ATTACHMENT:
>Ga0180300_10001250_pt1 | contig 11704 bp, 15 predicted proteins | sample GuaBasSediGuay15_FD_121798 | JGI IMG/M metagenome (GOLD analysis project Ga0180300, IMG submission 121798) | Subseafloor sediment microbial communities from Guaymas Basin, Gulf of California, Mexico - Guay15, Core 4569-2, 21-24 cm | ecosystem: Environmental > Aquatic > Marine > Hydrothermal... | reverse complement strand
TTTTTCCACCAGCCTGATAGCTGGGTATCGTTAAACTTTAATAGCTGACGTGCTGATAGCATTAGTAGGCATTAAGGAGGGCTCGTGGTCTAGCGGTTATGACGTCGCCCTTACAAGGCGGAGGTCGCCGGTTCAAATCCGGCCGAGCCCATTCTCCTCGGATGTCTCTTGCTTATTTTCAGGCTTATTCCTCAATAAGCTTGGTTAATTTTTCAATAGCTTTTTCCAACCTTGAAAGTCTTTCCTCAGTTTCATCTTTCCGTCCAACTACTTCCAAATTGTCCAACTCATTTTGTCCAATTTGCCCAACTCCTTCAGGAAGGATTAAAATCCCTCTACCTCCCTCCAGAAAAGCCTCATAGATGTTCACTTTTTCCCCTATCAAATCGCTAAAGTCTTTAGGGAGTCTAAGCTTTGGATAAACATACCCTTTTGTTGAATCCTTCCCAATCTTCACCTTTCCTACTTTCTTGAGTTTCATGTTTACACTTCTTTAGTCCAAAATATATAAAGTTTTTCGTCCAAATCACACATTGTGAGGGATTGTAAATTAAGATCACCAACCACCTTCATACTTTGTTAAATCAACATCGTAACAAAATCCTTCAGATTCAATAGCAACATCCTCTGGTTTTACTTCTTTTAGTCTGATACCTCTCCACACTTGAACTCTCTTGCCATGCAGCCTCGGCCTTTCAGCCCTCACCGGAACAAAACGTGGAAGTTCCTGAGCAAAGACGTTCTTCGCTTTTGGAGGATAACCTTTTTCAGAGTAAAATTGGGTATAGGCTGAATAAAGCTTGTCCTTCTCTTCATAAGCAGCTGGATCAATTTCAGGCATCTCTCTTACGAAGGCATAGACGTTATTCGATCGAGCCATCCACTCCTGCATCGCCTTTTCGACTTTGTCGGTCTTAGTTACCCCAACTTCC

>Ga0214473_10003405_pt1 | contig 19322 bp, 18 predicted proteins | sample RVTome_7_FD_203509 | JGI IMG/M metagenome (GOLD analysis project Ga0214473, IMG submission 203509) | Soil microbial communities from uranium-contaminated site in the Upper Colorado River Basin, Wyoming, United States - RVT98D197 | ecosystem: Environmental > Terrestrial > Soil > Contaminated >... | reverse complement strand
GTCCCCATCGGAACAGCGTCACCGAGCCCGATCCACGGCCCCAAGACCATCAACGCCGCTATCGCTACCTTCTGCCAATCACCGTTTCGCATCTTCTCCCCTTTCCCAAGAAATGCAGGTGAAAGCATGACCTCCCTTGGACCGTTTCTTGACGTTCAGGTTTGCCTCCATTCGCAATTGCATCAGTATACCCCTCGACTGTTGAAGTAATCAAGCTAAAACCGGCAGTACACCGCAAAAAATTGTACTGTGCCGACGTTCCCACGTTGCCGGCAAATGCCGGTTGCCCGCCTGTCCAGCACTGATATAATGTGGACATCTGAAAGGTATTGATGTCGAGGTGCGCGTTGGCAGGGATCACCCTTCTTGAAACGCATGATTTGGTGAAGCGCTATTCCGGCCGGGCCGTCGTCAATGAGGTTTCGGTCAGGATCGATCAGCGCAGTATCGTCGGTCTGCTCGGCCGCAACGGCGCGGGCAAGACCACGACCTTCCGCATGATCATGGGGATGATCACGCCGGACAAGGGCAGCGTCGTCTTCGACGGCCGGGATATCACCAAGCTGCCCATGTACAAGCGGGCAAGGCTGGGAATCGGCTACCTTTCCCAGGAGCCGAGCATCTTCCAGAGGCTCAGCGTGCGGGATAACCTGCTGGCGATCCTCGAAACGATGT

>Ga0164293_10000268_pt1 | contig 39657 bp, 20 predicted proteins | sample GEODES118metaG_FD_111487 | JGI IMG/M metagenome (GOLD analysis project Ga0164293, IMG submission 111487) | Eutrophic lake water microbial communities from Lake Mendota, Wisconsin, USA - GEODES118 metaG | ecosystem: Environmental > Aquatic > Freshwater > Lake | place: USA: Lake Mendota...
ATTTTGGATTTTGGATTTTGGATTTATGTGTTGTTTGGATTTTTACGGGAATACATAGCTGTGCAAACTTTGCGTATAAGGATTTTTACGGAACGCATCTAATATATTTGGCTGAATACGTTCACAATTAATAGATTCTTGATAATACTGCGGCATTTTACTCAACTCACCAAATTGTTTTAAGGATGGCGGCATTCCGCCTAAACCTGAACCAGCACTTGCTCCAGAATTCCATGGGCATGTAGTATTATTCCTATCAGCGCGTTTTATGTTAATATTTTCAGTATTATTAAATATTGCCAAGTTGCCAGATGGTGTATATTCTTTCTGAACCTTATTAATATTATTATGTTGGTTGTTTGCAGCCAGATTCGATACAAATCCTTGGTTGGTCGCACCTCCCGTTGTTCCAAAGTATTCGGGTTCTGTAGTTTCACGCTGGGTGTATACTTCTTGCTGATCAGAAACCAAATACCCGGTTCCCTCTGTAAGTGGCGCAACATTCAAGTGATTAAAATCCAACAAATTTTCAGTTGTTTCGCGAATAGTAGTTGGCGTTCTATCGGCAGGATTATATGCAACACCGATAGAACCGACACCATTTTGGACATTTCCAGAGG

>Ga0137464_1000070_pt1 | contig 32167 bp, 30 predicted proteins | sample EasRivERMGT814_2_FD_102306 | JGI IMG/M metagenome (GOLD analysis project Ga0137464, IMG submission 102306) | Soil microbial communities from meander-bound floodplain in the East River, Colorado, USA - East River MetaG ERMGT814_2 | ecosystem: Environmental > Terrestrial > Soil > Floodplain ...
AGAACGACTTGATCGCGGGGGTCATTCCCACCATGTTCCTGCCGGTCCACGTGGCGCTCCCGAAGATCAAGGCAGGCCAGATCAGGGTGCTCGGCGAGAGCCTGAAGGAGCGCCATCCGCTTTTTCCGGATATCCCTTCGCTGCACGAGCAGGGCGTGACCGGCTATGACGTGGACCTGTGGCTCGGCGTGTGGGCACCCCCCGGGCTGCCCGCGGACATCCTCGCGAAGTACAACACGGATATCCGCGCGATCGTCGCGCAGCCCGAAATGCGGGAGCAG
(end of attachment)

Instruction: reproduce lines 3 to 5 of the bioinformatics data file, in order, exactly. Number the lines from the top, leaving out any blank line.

>Ga0214473_10003405_pt1 | contig 19322 bp, 18 predicted proteins | sample RVTome_7_FD_203509 | JGI IMG/M metagenome (GOLD analysis project Ga0214473, IMG submission 203509) | Soil microbial communities from uranium-contaminated site in the Upper Colorado River Basin, Wyoming, United States - RVT98D197 | ecosystem: Environmental > Terrestrial > Soil > Contaminated >... | reverse complement strand
GTCCCCATCGGAACAGCGTCACCGAGCCCGATCCACGGCCCCAAGACCATCAACGCCGCTATCGCTACCTTCTGCCAATCACCGTTTCGCATCTTCTCCCCTTTCCCAAGAAATGCAGGTGAAAGCATGACCTCCCTTGGACCGTTTCTTGACGTTCAGGTTTGCCTCCATTCGCAATTGCATCAGTATACCCCTCGACTGTTGAAGTAATCAAGCTAAAACCGGCAGTACACCGCAAAAAATTGTACTGTGCCGACGTTCCCACGTTGCCGGCAAATGCCGGTTGCCCGCCTGTCCAGCACTGATATAATGTGGACATCTGAAAGGTATTGATGTCGAGGTGCGCGTTGGCAGGGATCACCCTTCTTGAAACGCATGATTTGGTGAAGCGCTATTCCGGCCGGGCCGTCGTCAATGAGGTTTCGGTCAGGATCGATCAGCGCAGTATCGTCGGTCTGCTCGGCCGCAACGGCGCGGGCAAGACCACGACCTTCCGCATGATCATGGGGATGATCACGCCGGACAAGGGCAGCGTCGTCTTCGACGGCCGGGATATCACCAAGCTGCCCATGTACAAGCGGGCAAGGCTGGGAATCGGCTACCTTTCCCAGGAGCCGAGCATCTTCCAGAGGCTCAGCGTGCGGGATAACCTGCTGGCGATCCTCGAAACGATGT

>Ga0164293_10000268_pt1 | contig 39657 bp, 20 predicted proteins | sample GEODES118metaG_FD_111487 | JGI IMG/M metagenome (GOLD analysis project Ga0164293, IMG submission 111487) | Eutrophic lake water microbial communities from Lake Mendota, Wisconsin, USA - GEODES118 metaG | ecosystem: Environmental > Aquatic > Freshwater > Lake | place: USA: Lake Mendota...